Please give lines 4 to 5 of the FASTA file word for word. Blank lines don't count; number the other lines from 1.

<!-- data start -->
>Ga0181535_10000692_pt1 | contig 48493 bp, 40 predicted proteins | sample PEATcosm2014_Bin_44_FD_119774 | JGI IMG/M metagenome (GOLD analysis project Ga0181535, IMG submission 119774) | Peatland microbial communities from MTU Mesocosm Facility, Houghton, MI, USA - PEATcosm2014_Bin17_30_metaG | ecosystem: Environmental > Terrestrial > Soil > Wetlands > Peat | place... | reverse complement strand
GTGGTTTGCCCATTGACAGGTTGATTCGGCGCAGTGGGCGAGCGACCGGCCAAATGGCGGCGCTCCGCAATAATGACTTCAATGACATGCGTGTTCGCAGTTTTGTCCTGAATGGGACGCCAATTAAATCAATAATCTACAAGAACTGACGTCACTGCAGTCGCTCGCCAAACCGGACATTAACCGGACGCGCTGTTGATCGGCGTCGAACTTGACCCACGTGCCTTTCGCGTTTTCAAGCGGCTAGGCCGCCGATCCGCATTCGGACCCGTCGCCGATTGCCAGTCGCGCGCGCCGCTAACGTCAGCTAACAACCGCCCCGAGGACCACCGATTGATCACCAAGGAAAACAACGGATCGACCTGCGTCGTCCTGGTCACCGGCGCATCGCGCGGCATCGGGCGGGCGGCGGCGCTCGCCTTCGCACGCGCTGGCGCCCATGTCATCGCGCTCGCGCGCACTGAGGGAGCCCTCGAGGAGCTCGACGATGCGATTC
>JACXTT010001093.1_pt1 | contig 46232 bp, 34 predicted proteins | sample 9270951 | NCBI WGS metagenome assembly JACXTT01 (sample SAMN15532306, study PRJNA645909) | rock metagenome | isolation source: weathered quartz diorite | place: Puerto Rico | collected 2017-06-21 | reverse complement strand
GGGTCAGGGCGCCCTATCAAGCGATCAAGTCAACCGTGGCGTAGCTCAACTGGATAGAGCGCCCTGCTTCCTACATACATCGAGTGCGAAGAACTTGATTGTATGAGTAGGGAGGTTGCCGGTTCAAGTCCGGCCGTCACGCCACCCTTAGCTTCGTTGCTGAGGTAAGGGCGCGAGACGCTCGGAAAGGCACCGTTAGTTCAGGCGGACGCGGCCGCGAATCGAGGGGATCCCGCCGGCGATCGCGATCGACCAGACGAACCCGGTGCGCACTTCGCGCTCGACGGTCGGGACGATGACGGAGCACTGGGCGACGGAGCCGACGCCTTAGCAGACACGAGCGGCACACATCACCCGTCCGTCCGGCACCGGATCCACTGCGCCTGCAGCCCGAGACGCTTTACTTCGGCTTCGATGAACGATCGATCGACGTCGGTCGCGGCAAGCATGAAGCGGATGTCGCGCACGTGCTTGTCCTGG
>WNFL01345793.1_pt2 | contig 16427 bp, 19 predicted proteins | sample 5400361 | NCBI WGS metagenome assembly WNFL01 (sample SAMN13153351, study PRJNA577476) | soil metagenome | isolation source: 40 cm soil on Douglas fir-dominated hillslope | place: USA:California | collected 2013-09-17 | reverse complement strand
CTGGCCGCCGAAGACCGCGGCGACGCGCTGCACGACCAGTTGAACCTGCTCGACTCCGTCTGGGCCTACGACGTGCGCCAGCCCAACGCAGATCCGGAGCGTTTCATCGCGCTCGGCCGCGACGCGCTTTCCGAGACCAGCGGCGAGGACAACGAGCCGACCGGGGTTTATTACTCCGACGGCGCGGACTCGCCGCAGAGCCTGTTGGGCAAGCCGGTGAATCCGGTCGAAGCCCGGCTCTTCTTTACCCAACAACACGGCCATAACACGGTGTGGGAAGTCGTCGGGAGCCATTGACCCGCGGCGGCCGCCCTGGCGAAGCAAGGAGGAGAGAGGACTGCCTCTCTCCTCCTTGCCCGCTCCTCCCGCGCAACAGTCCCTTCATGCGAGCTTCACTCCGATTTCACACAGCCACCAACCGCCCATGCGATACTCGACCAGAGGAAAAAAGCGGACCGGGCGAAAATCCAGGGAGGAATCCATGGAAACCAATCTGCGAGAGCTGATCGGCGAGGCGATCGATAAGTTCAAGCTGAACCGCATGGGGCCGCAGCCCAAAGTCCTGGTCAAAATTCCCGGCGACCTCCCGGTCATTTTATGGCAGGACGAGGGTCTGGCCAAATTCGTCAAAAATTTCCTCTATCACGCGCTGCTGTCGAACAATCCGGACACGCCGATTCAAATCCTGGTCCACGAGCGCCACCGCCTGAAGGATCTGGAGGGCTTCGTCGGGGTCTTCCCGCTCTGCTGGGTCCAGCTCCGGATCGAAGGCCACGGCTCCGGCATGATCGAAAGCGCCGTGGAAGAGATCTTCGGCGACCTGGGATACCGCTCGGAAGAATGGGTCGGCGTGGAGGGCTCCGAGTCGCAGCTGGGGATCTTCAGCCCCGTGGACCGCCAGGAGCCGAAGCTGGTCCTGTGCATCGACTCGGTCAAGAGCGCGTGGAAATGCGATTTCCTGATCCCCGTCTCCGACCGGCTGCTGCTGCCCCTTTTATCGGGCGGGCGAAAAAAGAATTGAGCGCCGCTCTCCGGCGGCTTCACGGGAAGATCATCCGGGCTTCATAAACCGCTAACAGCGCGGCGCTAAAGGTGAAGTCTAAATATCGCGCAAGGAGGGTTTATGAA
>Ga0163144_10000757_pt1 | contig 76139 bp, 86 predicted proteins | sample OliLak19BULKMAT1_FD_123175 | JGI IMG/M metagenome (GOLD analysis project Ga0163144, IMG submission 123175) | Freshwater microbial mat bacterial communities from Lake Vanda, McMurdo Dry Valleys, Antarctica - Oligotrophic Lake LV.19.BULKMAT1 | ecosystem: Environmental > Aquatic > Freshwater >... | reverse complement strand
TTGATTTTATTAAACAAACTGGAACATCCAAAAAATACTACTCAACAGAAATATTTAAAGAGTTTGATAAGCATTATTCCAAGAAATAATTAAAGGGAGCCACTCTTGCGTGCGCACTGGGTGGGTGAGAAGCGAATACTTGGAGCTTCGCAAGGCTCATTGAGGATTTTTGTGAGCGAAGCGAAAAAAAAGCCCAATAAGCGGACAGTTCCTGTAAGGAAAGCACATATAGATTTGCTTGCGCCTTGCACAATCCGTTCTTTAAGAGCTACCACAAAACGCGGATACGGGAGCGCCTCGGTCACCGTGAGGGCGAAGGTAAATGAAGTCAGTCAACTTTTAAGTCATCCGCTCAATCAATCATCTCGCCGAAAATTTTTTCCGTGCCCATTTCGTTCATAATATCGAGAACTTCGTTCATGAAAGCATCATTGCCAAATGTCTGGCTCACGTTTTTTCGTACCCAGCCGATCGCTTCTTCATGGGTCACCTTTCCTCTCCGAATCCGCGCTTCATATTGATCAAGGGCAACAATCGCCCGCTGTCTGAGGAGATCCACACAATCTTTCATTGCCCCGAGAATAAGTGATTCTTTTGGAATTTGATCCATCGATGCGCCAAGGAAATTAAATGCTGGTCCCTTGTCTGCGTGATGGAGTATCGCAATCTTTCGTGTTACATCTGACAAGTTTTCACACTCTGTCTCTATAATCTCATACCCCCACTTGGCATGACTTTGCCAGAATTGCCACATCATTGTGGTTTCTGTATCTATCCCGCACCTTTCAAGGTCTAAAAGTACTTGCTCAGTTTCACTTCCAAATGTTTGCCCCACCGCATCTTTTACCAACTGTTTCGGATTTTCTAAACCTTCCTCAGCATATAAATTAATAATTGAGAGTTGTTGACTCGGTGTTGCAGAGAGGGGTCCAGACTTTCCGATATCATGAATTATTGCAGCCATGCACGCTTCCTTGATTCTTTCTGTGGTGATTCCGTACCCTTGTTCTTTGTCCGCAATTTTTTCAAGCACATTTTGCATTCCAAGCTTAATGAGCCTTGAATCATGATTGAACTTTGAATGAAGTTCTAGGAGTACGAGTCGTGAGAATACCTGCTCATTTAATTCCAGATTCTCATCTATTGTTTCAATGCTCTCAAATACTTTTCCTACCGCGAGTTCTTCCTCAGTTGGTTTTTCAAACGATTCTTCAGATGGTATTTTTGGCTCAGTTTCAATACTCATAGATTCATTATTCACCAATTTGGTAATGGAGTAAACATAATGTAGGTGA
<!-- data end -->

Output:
GGGTCAGGGCGCCCTATCAAGCGATCAAGTCAACCGTGGCGTAGCTCAACTGGATAGAGCGCCCTGCTTCCTACATACATCGAGTGCGAAGAACTTGATTGTATGAGTAGGGAGGTTGCCGGTTCAAGTCCGGCCGTCACGCCACCCTTAGCTTCGTTGCTGAGGTAAGGGCGCGAGACGCTCGGAAAGGCACCGTTAGTTCAGGCGGACGCGGCCGCGAATCGAGGGGATCCCGCCGGCGATCGCGATCGACCAGACGAACCCGGTGCGCACTTCGCGCTCGACGGTCGGGACGATGACGGAGCACTGGGCGACGGAGCCGACGCCTTAGCAGACACGAGCGGCACACATCACCCGTCCGTCCGGCACCGGATCCACTGCGCCTGCAGCCCGAGACGCTTTACTTCGGCTTCGATGAACGATCGATCGACGTCGGTCGCGGCAAGCATGAAGCGGATGTCGCGCACGTGCTTGTCCTGG
>WNFL01345793.1_pt2 | contig 16427 bp, 19 predicted proteins | sample 5400361 | NCBI WGS metagenome assembly WNFL01 (sample SAMN13153351, study PRJNA577476) | soil metagenome | isolation source: 40 cm soil on Douglas fir-dominated hillslope | place: USA:California | collected 2013-09-17 | reverse complement strand